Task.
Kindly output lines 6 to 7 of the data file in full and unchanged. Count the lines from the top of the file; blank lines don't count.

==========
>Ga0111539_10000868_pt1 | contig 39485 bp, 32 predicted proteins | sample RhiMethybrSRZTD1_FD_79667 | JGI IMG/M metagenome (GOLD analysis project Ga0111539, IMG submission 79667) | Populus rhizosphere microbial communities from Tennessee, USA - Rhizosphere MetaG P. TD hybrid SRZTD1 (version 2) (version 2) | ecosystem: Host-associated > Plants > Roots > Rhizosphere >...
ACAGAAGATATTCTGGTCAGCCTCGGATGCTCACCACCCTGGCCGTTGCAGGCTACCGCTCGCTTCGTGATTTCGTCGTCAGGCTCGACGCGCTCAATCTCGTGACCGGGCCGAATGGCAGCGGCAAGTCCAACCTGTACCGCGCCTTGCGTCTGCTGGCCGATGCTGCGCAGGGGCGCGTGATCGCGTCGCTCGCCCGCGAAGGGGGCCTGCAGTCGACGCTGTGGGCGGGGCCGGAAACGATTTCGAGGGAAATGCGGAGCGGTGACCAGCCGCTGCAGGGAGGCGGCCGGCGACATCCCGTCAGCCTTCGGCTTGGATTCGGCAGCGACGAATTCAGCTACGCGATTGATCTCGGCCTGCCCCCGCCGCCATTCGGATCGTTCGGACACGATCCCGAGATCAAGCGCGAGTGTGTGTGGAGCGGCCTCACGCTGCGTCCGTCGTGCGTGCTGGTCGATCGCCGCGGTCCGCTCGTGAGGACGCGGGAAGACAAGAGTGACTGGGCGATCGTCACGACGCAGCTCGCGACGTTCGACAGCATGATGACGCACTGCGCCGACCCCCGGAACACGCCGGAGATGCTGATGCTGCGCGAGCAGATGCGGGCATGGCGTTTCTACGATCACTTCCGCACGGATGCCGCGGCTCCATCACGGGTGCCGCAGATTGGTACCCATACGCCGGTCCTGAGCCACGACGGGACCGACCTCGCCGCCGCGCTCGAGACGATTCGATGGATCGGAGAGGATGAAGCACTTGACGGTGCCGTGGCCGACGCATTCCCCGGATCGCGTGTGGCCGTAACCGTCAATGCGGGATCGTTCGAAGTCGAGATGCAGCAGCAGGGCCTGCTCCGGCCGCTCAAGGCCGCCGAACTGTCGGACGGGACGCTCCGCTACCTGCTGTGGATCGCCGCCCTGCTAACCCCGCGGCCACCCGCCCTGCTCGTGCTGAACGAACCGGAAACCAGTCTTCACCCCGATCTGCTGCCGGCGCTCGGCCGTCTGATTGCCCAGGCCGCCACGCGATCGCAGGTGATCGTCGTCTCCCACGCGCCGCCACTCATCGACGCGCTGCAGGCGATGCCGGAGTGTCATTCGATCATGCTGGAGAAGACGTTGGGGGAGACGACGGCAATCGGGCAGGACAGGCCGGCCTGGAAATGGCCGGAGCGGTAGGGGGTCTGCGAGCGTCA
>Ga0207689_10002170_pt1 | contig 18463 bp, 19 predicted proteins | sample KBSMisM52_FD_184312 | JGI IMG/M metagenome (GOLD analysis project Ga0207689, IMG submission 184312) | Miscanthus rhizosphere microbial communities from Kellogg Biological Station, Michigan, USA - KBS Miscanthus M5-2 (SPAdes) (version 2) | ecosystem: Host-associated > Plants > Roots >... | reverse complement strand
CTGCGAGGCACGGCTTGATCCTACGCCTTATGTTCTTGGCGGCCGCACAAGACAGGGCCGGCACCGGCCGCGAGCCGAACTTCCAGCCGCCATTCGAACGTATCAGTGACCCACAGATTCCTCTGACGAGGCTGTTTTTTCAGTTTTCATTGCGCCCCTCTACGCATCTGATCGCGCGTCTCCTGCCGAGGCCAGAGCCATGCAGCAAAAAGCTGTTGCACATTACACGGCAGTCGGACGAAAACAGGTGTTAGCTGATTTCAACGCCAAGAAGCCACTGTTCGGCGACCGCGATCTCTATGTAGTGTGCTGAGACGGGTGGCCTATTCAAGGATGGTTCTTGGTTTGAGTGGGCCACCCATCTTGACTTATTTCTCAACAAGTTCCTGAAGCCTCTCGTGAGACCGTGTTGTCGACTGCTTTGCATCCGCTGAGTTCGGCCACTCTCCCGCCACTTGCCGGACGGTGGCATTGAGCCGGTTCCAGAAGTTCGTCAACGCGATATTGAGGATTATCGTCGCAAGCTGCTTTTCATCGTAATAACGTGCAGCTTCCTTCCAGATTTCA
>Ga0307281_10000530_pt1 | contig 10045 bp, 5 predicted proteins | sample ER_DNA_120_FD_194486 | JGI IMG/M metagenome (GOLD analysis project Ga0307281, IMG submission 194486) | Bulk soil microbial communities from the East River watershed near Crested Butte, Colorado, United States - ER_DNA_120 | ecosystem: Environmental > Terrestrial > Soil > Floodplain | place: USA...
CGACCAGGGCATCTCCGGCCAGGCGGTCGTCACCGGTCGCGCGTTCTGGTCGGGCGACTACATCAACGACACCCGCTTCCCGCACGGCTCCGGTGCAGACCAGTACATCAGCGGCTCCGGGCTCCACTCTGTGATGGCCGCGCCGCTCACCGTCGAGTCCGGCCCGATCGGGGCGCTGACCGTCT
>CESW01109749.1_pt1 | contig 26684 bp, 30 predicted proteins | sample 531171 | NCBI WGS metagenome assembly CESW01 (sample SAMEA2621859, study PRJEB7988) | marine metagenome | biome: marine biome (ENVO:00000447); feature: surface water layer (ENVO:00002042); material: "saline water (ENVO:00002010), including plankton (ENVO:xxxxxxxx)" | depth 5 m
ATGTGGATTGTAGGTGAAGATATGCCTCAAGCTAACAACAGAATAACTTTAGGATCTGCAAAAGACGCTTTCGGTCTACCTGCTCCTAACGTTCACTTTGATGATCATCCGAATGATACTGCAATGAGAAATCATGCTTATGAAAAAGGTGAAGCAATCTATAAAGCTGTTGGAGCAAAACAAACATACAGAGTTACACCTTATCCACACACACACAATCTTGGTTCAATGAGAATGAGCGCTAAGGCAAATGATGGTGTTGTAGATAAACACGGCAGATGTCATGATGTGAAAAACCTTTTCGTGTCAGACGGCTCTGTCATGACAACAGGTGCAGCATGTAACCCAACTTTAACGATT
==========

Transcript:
CGACCAGGGCATCTCCGGCCAGGCGGTCGTCACCGGTCGCGCGTTCTGGTCGGGCGACTACATCAACGACACCCGCTTCCCGCACGGCTCCGGTGCAGACCAGTACATCAGCGGCTCCGGGCTCCACTCTGTGATGGCCGCGCCGCTCACCGTCGAGTCCGGCCCGATCGGGGCGCTGACCGTCT
>CESW01109749.1_pt1 | contig 26684 bp, 30 predicted proteins | sample 531171 | NCBI WGS metagenome assembly CESW01 (sample SAMEA2621859, study PRJEB7988) | marine metagenome | biome: marine biome (ENVO:00000447); feature: surface water layer (ENVO:00002042); material: "saline water (ENVO:00002010), including plankton (ENVO:xxxxxxxx)" | depth 5 m